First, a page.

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JELF awardees with Kirsty Duncan

Speech by CureCancer Founder

Honorable Minister, on behalf of the JELF awardees both here and across the country, thank you for this investment in keeping Canadian science competitive. 

This CFI award makes a world of difference to us, and it is critical for keeping our economy growing, our society livable, and our people healthy.

The Campus Alberta Innovates Program working with Lorne Babiuk's team, including the Faculty of Medicine and Biochemistry Department recruited me back to Canada last summer.

I had spent 20 years in the UK and the USA seeing how see saw budgets can erode the science base.

It got so bad that the UK had to spend 4 billion dollars to put humpty dumpty back together again after a decade of underfunding.

This doesn’t just hurt universities, it hurts everything that depends on a knowledge economy, including manufacturing and industry.

Alberta is Canada’s most innovative province, the scientists here are an incredible bunch that strive for global impact.

I was attracted back here to jumpstart this magnetic resonance centre because I could feel the potential.

But the reality is that all the current machines here in NANUC need replacement, no company will service them, and we have no full time staff. 

Let me make this real.

Pascal, a great French Canadian is working here part time, he came in yesterday, on Sunday, to fill the magnets.  He doesn’t get benefits, he doesn’t get overtime, we can only pay him what money he generates from users who come here.

Even so, he tries to meet the needs of a national clientele that competes internationally to discover new drug molecules and disease biomarkers.

This simply can’t continue long term.

NANUC could not continue without this investment. Today, with your support, we can finally buy new NMR instruments and offer real jobs to skilled people.

Your visit here today to announce CFI’s investment is a turning point. 

Today we are launching to deliver on our promise.

The technology and people that you are supporting will allow us to develop new targets for cancer, infection and cardiovascular disease.  Let me give you a few personal examples from the hundreds of projects your support is making possible today.

Cameron is a talented Biochemistry graduate student who came here from Ottawa.  He hopes to design custom molecules that precisely hit only their cancer targets to selectively eliminate disease.

International students like Mansoore are studying what makes prions infectious by extracting them from brain to study their structures using polymers from the oil and gas industry in collaboration with a dutch company, Polyscope, that’s supporting our coop students.

Mark is a student from China who is working here with chemical engineers to design smart polymers to clean up oil sands tailings ponds, and generate clean energy.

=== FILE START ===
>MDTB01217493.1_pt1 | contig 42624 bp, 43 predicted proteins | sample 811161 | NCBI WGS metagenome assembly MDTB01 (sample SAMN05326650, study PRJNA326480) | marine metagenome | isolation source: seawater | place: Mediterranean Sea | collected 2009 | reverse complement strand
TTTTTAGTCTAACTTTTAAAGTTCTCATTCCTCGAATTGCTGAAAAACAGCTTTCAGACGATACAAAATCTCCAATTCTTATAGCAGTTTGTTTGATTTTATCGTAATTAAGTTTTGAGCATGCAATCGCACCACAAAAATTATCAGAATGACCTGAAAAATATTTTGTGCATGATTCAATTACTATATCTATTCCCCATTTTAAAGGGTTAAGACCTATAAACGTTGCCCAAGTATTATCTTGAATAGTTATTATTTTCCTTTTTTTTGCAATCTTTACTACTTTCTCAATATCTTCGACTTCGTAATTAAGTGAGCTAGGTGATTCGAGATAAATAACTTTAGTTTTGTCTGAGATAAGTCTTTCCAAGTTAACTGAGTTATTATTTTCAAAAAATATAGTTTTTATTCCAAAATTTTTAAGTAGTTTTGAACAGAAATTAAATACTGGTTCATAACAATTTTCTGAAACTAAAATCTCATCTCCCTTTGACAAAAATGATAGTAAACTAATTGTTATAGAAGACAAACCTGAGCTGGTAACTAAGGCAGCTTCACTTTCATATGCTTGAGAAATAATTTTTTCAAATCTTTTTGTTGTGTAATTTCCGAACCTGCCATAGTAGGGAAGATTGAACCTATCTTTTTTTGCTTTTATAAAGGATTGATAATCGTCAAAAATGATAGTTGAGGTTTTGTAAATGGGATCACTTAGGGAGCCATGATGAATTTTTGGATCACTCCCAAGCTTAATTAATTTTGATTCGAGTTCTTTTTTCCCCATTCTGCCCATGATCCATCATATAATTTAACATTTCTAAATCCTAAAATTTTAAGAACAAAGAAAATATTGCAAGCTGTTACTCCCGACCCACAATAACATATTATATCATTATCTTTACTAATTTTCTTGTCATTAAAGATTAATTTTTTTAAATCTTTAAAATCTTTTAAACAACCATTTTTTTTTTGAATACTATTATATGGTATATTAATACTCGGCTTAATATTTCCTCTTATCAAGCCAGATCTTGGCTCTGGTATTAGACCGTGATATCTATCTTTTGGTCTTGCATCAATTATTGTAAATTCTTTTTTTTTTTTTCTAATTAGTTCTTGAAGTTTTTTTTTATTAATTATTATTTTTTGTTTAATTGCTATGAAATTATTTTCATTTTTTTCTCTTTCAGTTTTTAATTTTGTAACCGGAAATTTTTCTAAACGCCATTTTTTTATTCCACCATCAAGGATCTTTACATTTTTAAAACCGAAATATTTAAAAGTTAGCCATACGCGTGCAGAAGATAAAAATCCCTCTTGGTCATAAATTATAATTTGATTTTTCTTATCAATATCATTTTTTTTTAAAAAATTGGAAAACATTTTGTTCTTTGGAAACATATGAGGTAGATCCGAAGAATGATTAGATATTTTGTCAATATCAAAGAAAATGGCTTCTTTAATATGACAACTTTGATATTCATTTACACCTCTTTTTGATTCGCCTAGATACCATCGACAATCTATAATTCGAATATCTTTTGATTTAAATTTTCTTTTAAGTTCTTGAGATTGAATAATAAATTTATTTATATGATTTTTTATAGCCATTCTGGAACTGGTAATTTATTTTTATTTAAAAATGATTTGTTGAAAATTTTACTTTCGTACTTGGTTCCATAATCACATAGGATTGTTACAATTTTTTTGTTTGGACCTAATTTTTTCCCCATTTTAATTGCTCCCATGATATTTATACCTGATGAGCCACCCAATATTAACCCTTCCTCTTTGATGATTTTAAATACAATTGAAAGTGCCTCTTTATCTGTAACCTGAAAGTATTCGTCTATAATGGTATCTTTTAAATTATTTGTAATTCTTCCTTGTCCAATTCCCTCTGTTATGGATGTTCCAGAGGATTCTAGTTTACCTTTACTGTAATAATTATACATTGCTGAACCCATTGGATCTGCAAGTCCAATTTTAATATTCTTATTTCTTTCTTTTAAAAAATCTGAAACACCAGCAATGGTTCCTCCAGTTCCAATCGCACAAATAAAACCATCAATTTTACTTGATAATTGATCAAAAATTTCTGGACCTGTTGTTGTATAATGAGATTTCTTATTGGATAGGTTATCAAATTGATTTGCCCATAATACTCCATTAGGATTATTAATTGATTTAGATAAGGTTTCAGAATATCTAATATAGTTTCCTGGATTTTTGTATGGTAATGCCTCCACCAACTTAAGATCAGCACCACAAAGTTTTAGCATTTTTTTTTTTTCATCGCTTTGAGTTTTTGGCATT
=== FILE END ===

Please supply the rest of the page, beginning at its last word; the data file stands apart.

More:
Seven Canadian undergraduate students are joining my group this summer to work on grand challenges set up by the pharmaceutical industry, which is leaving high-risk high-return research to us academics.

Cathy, an Edmontonian, is supervising them, she’s also figuring out how heart and skin cells connect to each other to prevent sudden death and skin blistering diseases.

Spin-out companies like Metabolomic Technologies are based within this facility and are designing clinical tests to diagnose cancer in its earliest stages and improve patient outcomes.

All this is possible because Canada recognizes that to change the world, we need to invest in the best, and give them the freedom to speak with the public and to work on what matters to people.

Edmonton is not just about blue skies thinking, we are about building a new future, we think big, and are making a real difference to patients, to industry, and to aspiring students, through fundamental research.

I and my colleagues at the University of Alberta are more than just bench scientists, we also lead global companies, we create great jobs, we run international meetings, we set up industry panels, we teach over 30 thousand students, and we write a dozen great grants in the hopes of getting 1 funded. 

We thank the government for funding us today. We feel incredibly fortunate, almost lucky because the odds are so high. 

To plan ahead, the University has prepared expansion space in this building to house 8 more magnets for biomedical research, and my next grant will be submitted tomorrow.

Our scientists are competing globally, including with the US where they have larger facilities and spend twice what we do in Canada per capita on research and development.

We ask industry, charities and business to match the ambition, by working together with the city, province and country we can create the critical mass needed to transform our economy into one that is sustainable, diversified and growing.

Minister Duncan and Dr Patry, thank you for making today happen, we share your vision and drive, and look forward to working with you and the rest of your team to make Canada the best place to innovate.

(text from speech given Michael Overduin)